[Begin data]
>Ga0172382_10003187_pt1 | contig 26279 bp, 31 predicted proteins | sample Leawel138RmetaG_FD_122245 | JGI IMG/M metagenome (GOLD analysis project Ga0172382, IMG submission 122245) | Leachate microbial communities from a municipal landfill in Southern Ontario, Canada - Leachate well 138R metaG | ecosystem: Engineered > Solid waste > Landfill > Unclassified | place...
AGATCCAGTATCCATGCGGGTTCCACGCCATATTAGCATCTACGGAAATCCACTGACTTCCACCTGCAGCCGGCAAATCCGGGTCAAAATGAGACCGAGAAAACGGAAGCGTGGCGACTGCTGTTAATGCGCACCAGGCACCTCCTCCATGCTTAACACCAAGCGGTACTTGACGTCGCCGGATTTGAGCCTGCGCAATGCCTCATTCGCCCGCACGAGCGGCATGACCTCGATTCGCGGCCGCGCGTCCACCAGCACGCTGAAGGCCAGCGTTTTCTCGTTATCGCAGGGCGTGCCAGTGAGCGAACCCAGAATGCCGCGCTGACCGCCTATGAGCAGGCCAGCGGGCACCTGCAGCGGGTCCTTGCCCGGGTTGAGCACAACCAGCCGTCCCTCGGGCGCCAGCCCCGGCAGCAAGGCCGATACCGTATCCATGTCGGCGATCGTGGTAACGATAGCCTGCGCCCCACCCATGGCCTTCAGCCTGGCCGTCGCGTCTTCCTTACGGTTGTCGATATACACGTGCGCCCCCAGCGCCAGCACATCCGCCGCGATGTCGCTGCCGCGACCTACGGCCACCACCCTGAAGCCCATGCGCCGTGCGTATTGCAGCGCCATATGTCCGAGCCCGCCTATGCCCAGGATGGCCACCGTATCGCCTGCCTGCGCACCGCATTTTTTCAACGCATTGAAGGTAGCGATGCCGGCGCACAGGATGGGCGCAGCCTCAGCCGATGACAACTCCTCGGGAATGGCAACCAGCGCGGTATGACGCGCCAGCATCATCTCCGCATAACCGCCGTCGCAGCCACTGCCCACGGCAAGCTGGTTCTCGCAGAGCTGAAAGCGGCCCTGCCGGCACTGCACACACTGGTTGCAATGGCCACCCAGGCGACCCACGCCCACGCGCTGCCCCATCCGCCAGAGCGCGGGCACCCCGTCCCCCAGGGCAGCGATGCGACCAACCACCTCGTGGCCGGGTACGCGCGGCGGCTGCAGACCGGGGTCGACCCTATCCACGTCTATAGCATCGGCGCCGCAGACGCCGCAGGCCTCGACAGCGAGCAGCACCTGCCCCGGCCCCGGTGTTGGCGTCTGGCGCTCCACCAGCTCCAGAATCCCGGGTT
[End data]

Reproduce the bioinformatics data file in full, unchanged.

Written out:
>Ga0172382_10003187_pt1 | contig 26279 bp, 31 predicted proteins | sample Leawel138RmetaG_FD_122245 | JGI IMG/M metagenome (GOLD analysis project Ga0172382, IMG submission 122245) | Leachate microbial communities from a municipal landfill in Southern Ontario, Canada - Leachate well 138R metaG | ecosystem: Engineered > Solid waste > Landfill > Unclassified | place...
AGATCCAGTATCCATGCGGGTTCCACGCCATATTAGCATCTACGGAAATCCACTGACTTCCACCTGCAGCCGGCAAATCCGGGTCAAAATGAGACCGAGAAAACGGAAGCGTGGCGACTGCTGTTAATGCGCACCAGGCACCTCCTCCATGCTTAACACCAAGCGGTACTTGACGTCGCCGGATTTGAGCCTGCGCAATGCCTCATTCGCCCGCACGAGCGGCATGACCTCGATTCGCGGCCGCGCGTCCACCAGCACGCTGAAGGCCAGCGTTTTCTCGTTATCGCAGGGCGTGCCAGTGAGCGAACCCAGAATGCCGCGCTGACCGCCTATGAGCAGGCCAGCGGGCACCTGCAGCGGGTCCTTGCCCGGGTTGAGCACAACCAGCCGTCCCTCGGGCGCCAGCCCCGGCAGCAAGGCCGATACCGTATCCATGTCGGCGATCGTGGTAACGATAGCCTGCGCCCCACCCATGGCCTTCAGCCTGGCCGTCGCGTCTTCCTTACGGTTGTCGATATACACGTGCGCCCCCAGCGCCAGCACATCCGCCGCGATGTCGCTGCCGCGACCTACGGCCACCACCCTGAAGCCCATGCGCCGTGCGTATTGCAGCGCCATATGTCCGAGCCCGCCTATGCCCAGGATGGCCACCGTATCGCCTGCCTGCGCACCGCATTTTTTCAACGCATTGAAGGTAGCGATGCCGGCGCACAGGATGGGCGCAGCCTCAGCCGATGACAACTCCTCGGGAATGGCAACCAGCGCGGTATGACGCGCCAGCATCATCTCCGCATAACCGCCGTCGCAGCCACTGCCCACGGCAAGCTGGTTCTCGCAGAGCTGAAAGCGGCCCTGCCGGCACTGCACACACTGGTTGCAATGGCCACCCAGGCGACCCACGCCCACGCGCTGCCCCATCCGCCAGAGCGCGGGCACCCCGTCCCCCAGGGCAGCGATGCGACCAACCACCTCGTGGCCGGGTACGCGCGGCGGCTGCAGACCGGGGTCGACCCTATCCACGTCTATAGCATCGGCGCCGCAGACGCCGCAGGCCTCGACAGCGAGCAGCACCTGCCCCGGCCCCGGTGTTGGCGTCTGGCGCTCCACCAGCTCCAGAATCCCGGGTT